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to you the witness of a well-known American Unitarian divine, himself a believer in the humanitarian theory, but who makes a most remarkable admission. In A Critical History of the Doctrine of a Future Life, by the Rev. W. R. Alger (New York : W. J. Widdleton, 1878), that learned divine says (p. 301): 'As for ourselves, we do not see how it is possible for any unprejudiced person, after studying the Fourth Gospel faithfully, with the requisite helps, to doubt that the writer of it believed that Jesus pre-existed as the Divine Logos, and that He became incarnate, to reveal the Father, to bring men into the experience of true eternal life. St. John declares this in his First Epistle in so many words, saying, 'The living Logos, the Eternal Life, which was with the Father from the beginning, was manifested unto us;' and, 'God sent His only-begotten Son into the world that we might live through Him.' It is evident, from what follows after this quotation, that Mr. Alger himself does not suppose that the doctrine thus set forth by St. John was really entertained and taught by Jesus Himself; but that does not diminish the value of the testimony which the writer gives to the actual teachings of the apostle. In the same volume, at p. 315, Mr. Alger says, in expounding St. John's doctrine : 'Christ was the Logos, who, descending from His anterior glory in heaven, and appearing in mortal flesh, embodied all the Divine qualities in an unflawed model of humanity, gathered up and exhibited all the spiritual characteristics of the Father in a stainless and perfect soul, supernaturally filled and illumined, thus to bear into the world a more intelligible and effective revelation of God the Father than nature or common humanity yielded, to shine with regenerating radiance upon the deadly darkness of those who were groping in lying sins, that they might have life, and that they might have it more abundantly.' So much for the evidence of a most capable opponent. To quote the 'indirect evidences' in St. John's Epistles to the personal divinity of Christ,' would be to quote more than half their contents. He says that 'our sins are forgiven us for His name's sake; that to deny the Son is to be without the Father, to confess the Son is to have the Father ; that Christ was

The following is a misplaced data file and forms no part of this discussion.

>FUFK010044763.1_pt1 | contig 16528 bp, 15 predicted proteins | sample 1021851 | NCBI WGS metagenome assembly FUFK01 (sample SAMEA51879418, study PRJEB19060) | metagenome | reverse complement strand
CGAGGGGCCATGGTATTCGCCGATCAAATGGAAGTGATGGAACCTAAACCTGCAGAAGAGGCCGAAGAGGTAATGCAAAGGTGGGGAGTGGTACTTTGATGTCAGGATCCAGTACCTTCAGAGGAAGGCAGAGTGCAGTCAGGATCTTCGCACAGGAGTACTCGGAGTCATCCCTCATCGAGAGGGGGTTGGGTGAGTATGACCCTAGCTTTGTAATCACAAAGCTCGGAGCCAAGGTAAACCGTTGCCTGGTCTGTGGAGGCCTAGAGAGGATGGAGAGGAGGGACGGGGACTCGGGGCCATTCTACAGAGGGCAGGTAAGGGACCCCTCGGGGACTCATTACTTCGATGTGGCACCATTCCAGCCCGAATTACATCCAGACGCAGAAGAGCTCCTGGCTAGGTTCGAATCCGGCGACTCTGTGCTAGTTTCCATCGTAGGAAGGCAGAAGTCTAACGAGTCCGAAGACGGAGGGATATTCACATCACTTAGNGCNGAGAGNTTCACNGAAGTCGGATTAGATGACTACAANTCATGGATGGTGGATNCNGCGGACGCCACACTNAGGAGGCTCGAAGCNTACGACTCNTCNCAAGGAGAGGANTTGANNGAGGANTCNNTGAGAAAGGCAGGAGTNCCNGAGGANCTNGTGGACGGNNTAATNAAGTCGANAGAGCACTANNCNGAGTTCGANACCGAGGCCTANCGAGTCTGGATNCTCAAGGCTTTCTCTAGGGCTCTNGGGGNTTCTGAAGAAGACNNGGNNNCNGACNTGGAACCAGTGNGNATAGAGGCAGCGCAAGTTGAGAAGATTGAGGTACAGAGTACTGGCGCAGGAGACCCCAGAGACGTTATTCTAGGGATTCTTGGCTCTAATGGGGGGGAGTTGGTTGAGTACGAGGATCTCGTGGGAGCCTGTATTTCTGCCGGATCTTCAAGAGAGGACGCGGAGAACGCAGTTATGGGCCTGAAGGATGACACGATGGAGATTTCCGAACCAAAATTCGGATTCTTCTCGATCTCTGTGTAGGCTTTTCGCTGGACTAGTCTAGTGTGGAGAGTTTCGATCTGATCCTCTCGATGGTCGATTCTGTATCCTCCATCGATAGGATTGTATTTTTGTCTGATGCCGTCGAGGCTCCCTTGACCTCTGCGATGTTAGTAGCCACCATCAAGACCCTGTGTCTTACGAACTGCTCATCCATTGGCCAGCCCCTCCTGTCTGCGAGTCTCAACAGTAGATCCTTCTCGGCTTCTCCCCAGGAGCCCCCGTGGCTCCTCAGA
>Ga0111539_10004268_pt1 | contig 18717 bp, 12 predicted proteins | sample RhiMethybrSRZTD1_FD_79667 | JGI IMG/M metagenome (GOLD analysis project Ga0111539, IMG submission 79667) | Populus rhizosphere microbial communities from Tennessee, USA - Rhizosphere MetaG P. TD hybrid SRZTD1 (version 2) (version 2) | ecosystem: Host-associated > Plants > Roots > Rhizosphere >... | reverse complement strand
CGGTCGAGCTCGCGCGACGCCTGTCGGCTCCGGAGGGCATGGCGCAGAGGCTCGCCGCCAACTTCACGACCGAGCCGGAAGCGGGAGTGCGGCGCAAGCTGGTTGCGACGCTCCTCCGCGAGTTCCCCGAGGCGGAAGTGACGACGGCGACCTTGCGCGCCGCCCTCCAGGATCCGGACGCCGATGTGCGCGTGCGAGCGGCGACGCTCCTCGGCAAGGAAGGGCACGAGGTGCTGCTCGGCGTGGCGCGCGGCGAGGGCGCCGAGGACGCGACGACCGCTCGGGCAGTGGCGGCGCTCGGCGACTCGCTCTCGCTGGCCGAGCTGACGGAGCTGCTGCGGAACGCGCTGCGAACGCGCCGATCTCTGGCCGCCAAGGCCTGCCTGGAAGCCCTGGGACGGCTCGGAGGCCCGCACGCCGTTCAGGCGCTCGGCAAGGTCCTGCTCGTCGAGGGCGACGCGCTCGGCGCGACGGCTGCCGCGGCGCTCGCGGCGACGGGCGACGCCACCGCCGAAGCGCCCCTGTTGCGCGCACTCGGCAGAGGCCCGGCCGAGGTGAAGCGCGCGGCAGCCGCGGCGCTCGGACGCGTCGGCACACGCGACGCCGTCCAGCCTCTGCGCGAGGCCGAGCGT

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manifested to take away sins while in Him was no sin; that the Son of God was manifested that He might destroy the works of the devil; that every spirit who confesses that Jesus Christ is come in the flesh is of God, and that the spirit who denies this coming is the true anti-Christ; that the love of God was manifested in sending His only-begotten Son into the world that we might live through Him, and that the Son was sent to be a propitiation for our sins,—that, in fact, the Son is our Advocate with the Father ; that the Father sent the Son to be the Saviour of the world ; that none overcome the world but those who believe that Jesus is the Son of God; that God has given us eternal life and that this life is in His Son, so much so indeed that he that hath the Son hath the life, and he that hath not the Son of God hath not the life;' while he ends his First Epistle by saying, ' And we know that the Son of God is come, and hath given us an understanding, that we know Him that is true, and we are in Him that is true, even in His Son Jesus Christ. This is the true God and eternal life.' That is to say, as I understand it, that Jesus Christ is the true God,' in opposition to all the false gods of the heathen world, and hence St. John adds, My little children, guard yourselves from idols.'